On the front page of today’s Montreal Gazette there is an article about yesterday’s protest at McGill University. Concordia and McGill students decried the schools’ administrations lack of action on sexual misconduct accusations. Clearly an issue of great importance.
But let me disrupt your thoughts on these allegations for a moment and turn to another important issue; grammar. The photograph above accompanied the front page story. What caught my eye was the poster asking “Who are you protecting”. Aside from the lack of a question mark, I wonder if “Whom are you protecting?” would have been a better choice.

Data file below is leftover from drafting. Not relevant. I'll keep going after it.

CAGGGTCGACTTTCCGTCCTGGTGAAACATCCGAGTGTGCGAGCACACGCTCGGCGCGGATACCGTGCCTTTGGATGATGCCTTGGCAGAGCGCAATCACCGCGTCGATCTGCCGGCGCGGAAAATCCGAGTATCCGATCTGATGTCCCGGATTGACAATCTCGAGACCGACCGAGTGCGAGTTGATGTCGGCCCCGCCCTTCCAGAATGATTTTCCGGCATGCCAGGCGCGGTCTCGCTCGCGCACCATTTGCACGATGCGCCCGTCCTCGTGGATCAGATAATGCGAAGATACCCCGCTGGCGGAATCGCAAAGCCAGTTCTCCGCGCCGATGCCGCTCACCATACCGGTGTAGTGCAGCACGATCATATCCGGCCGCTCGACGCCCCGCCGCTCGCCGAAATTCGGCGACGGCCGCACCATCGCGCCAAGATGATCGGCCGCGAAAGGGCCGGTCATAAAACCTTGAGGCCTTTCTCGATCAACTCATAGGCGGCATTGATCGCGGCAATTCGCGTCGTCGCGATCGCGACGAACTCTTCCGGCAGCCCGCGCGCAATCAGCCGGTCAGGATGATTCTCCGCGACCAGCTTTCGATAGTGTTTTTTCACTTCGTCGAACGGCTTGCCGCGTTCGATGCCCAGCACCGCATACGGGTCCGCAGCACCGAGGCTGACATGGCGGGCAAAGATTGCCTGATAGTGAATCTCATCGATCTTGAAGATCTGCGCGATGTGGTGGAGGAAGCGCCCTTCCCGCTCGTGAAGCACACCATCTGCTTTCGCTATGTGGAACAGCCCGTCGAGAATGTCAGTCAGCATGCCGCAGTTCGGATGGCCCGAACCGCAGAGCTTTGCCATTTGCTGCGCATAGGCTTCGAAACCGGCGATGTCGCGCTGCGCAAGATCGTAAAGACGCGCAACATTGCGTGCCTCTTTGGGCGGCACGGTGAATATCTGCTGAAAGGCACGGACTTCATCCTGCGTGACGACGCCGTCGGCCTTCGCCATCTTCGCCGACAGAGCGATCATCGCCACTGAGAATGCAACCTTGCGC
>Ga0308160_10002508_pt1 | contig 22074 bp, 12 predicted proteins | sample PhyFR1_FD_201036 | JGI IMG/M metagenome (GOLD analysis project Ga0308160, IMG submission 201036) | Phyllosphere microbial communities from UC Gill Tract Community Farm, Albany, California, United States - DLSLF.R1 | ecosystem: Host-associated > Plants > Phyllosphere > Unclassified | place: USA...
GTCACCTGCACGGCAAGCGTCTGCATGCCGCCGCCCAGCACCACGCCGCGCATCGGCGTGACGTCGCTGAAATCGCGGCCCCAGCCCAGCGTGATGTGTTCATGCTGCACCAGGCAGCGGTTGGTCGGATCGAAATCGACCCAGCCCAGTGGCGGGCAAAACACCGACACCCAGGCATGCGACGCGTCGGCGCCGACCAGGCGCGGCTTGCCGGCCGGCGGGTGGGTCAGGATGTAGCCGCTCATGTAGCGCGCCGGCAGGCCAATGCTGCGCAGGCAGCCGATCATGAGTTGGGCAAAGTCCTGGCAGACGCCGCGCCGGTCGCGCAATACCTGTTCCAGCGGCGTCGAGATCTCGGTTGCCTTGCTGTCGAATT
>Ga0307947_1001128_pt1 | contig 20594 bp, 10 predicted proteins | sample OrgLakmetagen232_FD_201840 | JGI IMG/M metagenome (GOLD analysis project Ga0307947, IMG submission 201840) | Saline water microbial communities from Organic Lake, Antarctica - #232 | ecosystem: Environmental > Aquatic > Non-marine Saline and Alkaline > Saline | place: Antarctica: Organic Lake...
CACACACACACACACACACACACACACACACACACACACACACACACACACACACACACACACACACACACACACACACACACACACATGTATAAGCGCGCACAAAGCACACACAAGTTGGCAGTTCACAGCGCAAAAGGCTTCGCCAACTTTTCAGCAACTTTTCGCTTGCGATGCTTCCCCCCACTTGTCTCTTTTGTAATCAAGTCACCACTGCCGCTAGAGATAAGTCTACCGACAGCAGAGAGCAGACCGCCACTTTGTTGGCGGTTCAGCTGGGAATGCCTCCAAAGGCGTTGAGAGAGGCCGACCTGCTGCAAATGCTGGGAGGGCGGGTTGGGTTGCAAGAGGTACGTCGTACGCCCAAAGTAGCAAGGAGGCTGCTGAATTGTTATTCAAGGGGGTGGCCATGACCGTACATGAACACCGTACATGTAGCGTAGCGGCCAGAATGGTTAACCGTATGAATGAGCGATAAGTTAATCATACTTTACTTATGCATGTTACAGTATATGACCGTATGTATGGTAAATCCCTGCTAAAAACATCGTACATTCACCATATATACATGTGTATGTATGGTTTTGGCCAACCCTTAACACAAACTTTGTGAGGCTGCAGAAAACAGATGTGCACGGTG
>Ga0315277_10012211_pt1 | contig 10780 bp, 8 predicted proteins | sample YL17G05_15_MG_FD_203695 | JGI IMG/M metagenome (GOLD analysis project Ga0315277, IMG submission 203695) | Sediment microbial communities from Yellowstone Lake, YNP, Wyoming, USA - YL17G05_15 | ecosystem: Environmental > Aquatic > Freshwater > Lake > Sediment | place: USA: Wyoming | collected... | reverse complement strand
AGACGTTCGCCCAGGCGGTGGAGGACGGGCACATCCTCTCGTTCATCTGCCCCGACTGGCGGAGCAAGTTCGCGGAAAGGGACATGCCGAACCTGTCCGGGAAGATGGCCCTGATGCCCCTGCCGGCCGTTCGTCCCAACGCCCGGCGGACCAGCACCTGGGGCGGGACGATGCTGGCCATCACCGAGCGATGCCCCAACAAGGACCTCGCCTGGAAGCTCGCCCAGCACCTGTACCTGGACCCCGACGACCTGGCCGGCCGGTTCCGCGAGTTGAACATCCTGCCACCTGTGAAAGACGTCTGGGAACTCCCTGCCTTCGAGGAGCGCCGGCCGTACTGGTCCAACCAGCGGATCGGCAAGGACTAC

In the 1950s Johnny Carson hosted a game show called Who Do You Trust which is often cited not just for Johnny’s witty retorts, but for the grammar question.
Now, I am far from a grammar expert, but the folks at Grammar Matters provide this explanation:
Rewrite a simple sentence, using he or him in place of who or whom, and rephrasing the sentence appropriately. For instance, “Who do you trust?” may not sound wrong to you. But “Do you trust he?” certainly does. You can see that it would be “Do you trust him?” so you know it should be “Whom do you trust?”
So, “who are you protecting” becomes “are you protecting he?”Nope, that’s not it. “Are you protecting him?” makes a better sentence, which means whom is the way to go. As a graduate of McGill I can only hope the holder of the poster is a Concordia student!